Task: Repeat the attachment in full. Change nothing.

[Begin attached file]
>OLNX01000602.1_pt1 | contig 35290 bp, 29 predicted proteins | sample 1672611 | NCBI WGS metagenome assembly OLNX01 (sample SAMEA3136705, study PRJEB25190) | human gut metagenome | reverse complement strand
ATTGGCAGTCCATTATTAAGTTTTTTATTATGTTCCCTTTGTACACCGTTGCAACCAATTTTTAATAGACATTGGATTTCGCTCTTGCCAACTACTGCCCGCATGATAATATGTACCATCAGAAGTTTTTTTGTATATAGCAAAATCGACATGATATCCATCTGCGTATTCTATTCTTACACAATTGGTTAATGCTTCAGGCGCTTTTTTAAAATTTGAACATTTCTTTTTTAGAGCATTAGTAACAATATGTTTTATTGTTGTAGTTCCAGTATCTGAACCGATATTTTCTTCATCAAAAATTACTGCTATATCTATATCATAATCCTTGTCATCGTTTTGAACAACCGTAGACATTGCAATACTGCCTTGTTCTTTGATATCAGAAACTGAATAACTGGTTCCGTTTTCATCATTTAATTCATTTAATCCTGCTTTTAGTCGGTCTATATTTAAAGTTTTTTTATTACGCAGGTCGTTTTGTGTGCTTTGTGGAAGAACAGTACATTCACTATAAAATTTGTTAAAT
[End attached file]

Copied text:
>OLNX01000602.1_pt1 | contig 35290 bp, 29 predicted proteins | sample 1672611 | NCBI WGS metagenome assembly OLNX01 (sample SAMEA3136705, study PRJEB25190) | human gut metagenome | reverse complement strand
ATTGGCAGTCCATTATTAAGTTTTTTATTATGTTCCCTTTGTACACCGTTGCAACCAATTTTTAATAGACATTGGATTTCGCTCTTGCCAACTACTGCCCGCATGATAATATGTACCATCAGAAGTTTTTTTGTATATAGCAAAATCGACATGATATCCATCTGCGTATTCTATTCTTACACAATTGGTTAATGCTTCAGGCGCTTTTTTAAAATTTGAACATTTCTTTTTTAGAGCATTAGTAACAATATGTTTTATTGTTGTAGTTCCAGTATCTGAACCGATATTTTCTTCATCAAAAATTACTGCTATATCTATATCATAATCCTTGTCATCGTTTTGAACAACCGTAGACATTGCAATACTGCCTTGTTCTTTGATATCAGAAACTGAATAACTGGTTCCGTTTTCATCATTTAATTCATTTAATCCTGCTTTTAGTCGGTCTATATTTAAAGTTTTTTTATTACGCAGGTCGTTTTGTGTGCTTTGTGGAAGAACAGTACATTCACTATAAAATTTGTTAAAT